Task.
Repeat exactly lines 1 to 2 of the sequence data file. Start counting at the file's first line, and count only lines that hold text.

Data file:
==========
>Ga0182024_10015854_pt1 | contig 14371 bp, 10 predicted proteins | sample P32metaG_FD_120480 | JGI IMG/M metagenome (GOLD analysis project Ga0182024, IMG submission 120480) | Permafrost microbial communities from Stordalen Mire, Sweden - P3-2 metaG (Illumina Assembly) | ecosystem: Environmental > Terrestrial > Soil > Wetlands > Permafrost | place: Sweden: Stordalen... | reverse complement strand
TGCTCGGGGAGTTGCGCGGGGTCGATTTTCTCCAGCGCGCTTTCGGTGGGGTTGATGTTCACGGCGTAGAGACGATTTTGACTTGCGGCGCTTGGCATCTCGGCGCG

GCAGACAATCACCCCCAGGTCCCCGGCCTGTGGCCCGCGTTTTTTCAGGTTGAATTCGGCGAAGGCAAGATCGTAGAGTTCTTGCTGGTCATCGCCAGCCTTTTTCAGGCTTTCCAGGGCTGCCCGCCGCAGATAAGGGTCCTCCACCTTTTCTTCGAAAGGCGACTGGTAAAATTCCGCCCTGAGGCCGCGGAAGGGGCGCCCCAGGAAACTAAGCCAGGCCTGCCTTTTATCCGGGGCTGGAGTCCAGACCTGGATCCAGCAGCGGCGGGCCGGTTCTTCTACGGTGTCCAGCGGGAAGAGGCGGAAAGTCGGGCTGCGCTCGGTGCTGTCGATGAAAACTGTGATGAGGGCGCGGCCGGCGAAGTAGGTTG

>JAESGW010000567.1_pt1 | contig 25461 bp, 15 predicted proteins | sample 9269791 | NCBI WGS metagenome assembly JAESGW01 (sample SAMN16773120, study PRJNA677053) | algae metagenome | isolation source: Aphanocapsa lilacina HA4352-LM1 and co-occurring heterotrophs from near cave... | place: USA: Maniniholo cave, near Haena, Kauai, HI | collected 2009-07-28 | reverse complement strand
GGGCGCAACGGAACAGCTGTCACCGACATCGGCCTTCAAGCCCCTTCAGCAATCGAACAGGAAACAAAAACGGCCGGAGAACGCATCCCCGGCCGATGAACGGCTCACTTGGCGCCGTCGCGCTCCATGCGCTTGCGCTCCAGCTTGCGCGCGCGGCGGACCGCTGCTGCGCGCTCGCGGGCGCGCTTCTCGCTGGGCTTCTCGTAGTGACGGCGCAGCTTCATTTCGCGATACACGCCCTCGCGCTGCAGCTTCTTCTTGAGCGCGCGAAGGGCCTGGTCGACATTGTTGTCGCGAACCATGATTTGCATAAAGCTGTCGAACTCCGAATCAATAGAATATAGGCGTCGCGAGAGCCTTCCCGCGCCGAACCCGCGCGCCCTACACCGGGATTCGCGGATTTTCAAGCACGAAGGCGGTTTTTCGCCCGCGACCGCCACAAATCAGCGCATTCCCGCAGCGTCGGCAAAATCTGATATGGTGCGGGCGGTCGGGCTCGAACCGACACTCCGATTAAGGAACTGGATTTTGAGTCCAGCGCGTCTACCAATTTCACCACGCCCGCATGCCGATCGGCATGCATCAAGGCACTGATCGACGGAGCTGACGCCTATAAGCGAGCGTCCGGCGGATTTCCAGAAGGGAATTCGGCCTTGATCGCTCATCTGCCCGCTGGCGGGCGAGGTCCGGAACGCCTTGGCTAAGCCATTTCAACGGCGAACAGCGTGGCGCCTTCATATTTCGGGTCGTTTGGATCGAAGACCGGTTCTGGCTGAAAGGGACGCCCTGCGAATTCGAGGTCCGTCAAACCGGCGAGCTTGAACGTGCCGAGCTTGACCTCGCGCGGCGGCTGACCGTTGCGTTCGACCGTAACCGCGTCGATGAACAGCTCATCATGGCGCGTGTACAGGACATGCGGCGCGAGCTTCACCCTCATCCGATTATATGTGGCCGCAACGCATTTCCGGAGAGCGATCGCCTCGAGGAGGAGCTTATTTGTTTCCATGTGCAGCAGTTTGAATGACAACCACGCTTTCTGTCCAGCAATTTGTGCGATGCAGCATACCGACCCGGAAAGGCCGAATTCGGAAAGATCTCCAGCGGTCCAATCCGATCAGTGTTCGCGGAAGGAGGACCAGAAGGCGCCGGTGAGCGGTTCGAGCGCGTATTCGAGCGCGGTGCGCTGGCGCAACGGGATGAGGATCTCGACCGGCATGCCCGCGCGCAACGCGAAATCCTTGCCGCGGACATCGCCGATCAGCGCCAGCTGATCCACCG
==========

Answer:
>Ga0182024_10015854_pt1 | contig 14371 bp, 10 predicted proteins | sample P32metaG_FD_120480 | JGI IMG/M metagenome (GOLD analysis project Ga0182024, IMG submission 120480) | Permafrost microbial communities from Stordalen Mire, Sweden - P3-2 metaG (Illumina Assembly) | ecosystem: Environmental > Terrestrial > Soil > Wetlands > Permafrost | place: Sweden: Stordalen... | reverse complement strand
TGCTCGGGGAGTTGCGCGGGGTCGATTTTCTCCAGCGCGCTTTCGGTGGGGTTGATGTTCACGGCGTAGAGACGATTTTGACTTGCGGCGCTTGGCATCTCGGCGCG